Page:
Alveolar sacs of tetrahymena

Ultrastructural characteristics and similarities to subsurface cisterns of muscle and nerve

Birgit H. Satir, S. L. Wissig

Research output: Contribution to journalArticle

28 Citations (Scopus)

Abstract

The ultrastructure of the layer of alveolar sacs of Tetrahymena thermophila and its relationship with the plasma membrane were examined in thin sections and freeze-fracture replicas. In thin sections, the plasma membrane and outer alveolar membrane are seen to parallel each other closely and are linked by struts 9 nm wide spaced at 9 nm intervals. The plasma and alveolar membranes have different ultrastructural characteristics. The unit-membrane structure of the plasma membrane is asymmetric and thicker than that of the alveolar membrane. The unit-membrane structure of the alveolar membrane is symmetric. The lateral borders of adjacent alveolar sacs are closely apposed and flattened against one another, forming alveolar sutures. The pellicle at the cell surface, consisting of the plasma membrane, the alveolar sacs and the underlying epiplasm, overlies a singly layer of mitochondria and a single layer of flattened cisterns of rough-surfaced endoplasmic reticulum (RER). Examination of freeze-fracture replicas reveals that the plasma membrane and the inner and outer alveolar membranes each have a unique population of unit-membrane particles. This suggests that they are separate membrane domains. The appearance of alveolar sutures, i.e. the apposed lateral borders of adjacent alveolar sacs, suggests that the alveolar membranes in this region are more rigid than elsewhere and may be sealed together by an adhesive substance. Interruptions in the sutures are interpreted as indicating that adjacent alveolar sacs are connected by small isthmuses or channels, confirming earlier reports that alveolar sacs are large chambers within a continuous, interconnected system. Alveolar sacs, in their relationship with the plasma membrane, closely resemble the subsurface cisterns of nerve and muscle cells. In muscle cells, the cisterns participate in the regulation of the cytoplasmic calcium ion concentration that controls contraction of myofilaments. Several functions of the surface of Tetrahymena, e.g. secretion of mucocysts and ciliary motility, are believed to be calcium-dependent, and the alveolar sacs may play a role in mechanisms that control the concentration of this divalent cation in localized regions along the cell surface. The alveolar sacs contain laminated inclusion bodies that appear to be rich in phospholipid. The inclusion bodies may represent reserves of phospholipid material stored in preparation for membrane formation.

Original languageEnglish (US)
Pages (from-to)13-33
Number of pages21
JournalJournal of Cell Science
VolumeVol. 55
StatePublished - 1982

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Tetrahymena
Muscles
Membranes
Cell Membrane
Sutures
Inclusion Bodies
Muscle Cells
Phospholipids
Tetrahymena thermophila
Calcium
Rough Endoplasmic Reticulum
Myofibrils
Divalent Cations
Adhesives
Mitochondria
Ions

ASJC Scopus subject areas

  • Cell Biology

Cite this

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title = "Alveolar sacs of tetrahymena: Ultrastructural characteristics and similarities to subsurface cisterns of muscle and nerve",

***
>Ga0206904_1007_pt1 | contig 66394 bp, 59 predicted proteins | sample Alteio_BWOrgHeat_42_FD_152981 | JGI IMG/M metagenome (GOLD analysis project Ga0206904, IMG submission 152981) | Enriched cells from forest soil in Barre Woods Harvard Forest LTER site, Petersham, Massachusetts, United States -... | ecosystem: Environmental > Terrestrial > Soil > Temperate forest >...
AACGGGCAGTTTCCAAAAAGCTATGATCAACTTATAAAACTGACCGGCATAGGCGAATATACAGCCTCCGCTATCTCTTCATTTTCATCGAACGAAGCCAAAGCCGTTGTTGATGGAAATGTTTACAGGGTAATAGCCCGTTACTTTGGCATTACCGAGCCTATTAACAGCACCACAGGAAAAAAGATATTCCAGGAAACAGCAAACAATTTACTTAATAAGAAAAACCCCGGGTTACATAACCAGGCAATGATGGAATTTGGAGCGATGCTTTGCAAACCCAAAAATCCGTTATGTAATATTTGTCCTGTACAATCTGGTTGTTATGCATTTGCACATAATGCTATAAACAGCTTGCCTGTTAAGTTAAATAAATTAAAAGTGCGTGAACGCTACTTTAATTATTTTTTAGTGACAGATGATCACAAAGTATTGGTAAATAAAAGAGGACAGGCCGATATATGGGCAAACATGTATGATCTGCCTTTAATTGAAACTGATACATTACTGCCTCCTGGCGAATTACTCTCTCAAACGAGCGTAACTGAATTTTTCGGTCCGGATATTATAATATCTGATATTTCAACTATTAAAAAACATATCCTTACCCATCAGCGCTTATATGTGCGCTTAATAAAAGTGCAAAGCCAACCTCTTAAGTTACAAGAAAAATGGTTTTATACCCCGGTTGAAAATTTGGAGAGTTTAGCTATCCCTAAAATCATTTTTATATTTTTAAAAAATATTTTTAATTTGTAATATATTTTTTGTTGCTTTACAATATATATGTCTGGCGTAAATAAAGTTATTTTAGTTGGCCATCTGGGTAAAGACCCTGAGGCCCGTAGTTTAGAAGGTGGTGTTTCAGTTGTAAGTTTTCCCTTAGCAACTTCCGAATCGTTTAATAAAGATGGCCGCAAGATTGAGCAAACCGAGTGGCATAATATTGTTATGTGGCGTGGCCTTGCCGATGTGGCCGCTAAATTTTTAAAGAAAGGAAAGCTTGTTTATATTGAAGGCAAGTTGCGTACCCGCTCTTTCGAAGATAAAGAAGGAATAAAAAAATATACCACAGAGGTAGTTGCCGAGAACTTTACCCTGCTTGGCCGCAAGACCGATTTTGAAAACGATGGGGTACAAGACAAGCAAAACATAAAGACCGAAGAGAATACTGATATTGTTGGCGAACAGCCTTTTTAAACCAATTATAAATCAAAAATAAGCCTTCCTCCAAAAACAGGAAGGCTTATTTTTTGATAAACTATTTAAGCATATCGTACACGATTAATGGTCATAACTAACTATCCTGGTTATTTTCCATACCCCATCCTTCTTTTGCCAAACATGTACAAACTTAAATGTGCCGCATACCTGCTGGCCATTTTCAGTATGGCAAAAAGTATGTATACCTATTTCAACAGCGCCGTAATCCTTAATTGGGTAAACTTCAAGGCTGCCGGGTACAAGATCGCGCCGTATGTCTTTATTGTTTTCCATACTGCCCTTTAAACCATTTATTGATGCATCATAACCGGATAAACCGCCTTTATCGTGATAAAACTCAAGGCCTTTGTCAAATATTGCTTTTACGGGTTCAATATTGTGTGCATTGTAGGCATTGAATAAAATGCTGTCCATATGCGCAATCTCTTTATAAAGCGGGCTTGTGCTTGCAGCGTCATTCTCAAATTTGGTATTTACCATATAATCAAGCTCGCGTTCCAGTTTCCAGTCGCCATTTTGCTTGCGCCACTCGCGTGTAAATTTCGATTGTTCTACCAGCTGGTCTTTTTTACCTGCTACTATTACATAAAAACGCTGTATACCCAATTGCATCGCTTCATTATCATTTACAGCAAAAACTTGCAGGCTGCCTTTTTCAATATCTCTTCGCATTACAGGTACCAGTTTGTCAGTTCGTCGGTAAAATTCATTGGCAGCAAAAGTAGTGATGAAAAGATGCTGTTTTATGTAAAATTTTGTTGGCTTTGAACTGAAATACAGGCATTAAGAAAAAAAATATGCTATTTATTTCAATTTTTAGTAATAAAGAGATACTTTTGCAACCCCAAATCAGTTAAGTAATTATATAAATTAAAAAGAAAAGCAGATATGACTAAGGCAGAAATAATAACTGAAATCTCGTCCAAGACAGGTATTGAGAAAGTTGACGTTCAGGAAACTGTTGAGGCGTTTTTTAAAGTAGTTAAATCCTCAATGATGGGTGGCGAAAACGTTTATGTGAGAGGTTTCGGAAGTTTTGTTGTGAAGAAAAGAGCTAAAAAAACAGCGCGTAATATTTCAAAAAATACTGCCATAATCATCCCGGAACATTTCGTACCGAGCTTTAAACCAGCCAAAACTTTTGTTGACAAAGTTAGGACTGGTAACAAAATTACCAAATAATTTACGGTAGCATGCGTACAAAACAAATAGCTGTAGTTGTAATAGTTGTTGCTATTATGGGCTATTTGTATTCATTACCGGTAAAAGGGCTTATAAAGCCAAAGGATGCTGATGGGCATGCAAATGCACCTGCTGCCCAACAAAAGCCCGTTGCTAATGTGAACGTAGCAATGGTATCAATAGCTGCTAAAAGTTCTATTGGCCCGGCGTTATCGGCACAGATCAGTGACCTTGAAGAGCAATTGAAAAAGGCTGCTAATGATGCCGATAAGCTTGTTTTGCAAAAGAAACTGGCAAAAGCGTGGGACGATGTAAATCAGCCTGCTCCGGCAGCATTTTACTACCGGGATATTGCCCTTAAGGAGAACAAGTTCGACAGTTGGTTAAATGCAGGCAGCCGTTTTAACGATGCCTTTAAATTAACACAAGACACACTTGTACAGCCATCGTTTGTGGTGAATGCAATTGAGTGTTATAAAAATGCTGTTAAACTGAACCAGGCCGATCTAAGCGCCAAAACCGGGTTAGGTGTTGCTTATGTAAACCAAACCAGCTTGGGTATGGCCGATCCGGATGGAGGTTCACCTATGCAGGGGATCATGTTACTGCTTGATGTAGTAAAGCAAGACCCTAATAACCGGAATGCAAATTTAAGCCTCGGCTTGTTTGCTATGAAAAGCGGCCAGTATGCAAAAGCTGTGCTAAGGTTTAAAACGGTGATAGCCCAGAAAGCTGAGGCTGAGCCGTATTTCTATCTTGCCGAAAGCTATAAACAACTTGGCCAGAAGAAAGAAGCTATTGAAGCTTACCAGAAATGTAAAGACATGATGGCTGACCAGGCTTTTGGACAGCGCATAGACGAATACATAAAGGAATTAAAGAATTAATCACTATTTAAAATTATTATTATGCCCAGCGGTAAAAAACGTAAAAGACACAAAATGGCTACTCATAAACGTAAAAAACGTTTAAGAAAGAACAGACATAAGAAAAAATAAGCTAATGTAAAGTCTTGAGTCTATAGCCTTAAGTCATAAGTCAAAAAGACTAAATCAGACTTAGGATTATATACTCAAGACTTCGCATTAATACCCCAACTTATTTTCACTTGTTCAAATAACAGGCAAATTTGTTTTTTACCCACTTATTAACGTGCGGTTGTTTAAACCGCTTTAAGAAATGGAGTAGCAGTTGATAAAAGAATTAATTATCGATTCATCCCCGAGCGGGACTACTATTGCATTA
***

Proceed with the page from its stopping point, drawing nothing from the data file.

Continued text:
abstract = "The ultrastructure of the layer of alveolar sacs of Tetrahymena thermophila and its relationship with the plasma membrane were examined in thin sections and freeze-fracture replicas. In thin sections, the plasma membrane and outer alveolar membrane are seen to parallel each other closely and are linked by struts 9 nm wide spaced at 9 nm intervals. The plasma and alveolar membranes have different ultrastructural characteristics. The unit-membrane structure of the plasma membrane is asymmetric and thicker than that of the alveolar membrane. The unit-membrane structure of the alveolar membrane is symmetric. The lateral borders of adjacent alveolar sacs are closely apposed and flattened against one another, forming alveolar sutures. The pellicle at the cell surface, consisting of the plasma membrane, the alveolar sacs and the underlying epiplasm, overlies a singly layer of mitochondria and a single layer of flattened cisterns of rough-surfaced endoplasmic reticulum (RER). Examination of freeze-fracture replicas reveals that the plasma membrane and the inner and outer alveolar membranes each have a unique population of unit-membrane particles. This suggests that they are separate membrane domains. The appearance of alveolar sutures, i.e. the apposed lateral borders of adjacent alveolar sacs, suggests that the alveolar membranes in this region are more rigid than elsewhere and may be sealed together by an adhesive substance. Interruptions in the sutures are interpreted as indicating that adjacent alveolar sacs are connected by small isthmuses or channels, confirming earlier reports that alveolar sacs are large chambers within a continuous, interconnected system. Alveolar sacs, in their relationship with the plasma membrane, closely resemble the subsurface cisterns of nerve and muscle cells. In muscle cells, the cisterns participate in the regulation of the cytoplasmic calcium ion concentration that controls contraction of myofilaments. Several functions of the surface of Tetrahymena, e.g. secretion of mucocysts and ciliary motility, are believed to be calcium-dependent, and the alveolar sacs may play a role in mechanisms that control the concentration of this divalent cation in localized regions along the cell surface. The alveolar sacs contain laminated inclusion bodies that appear to be rich in phospholipid. The inclusion bodies may represent reserves of phospholipid material stored in preparation for membrane formation.",
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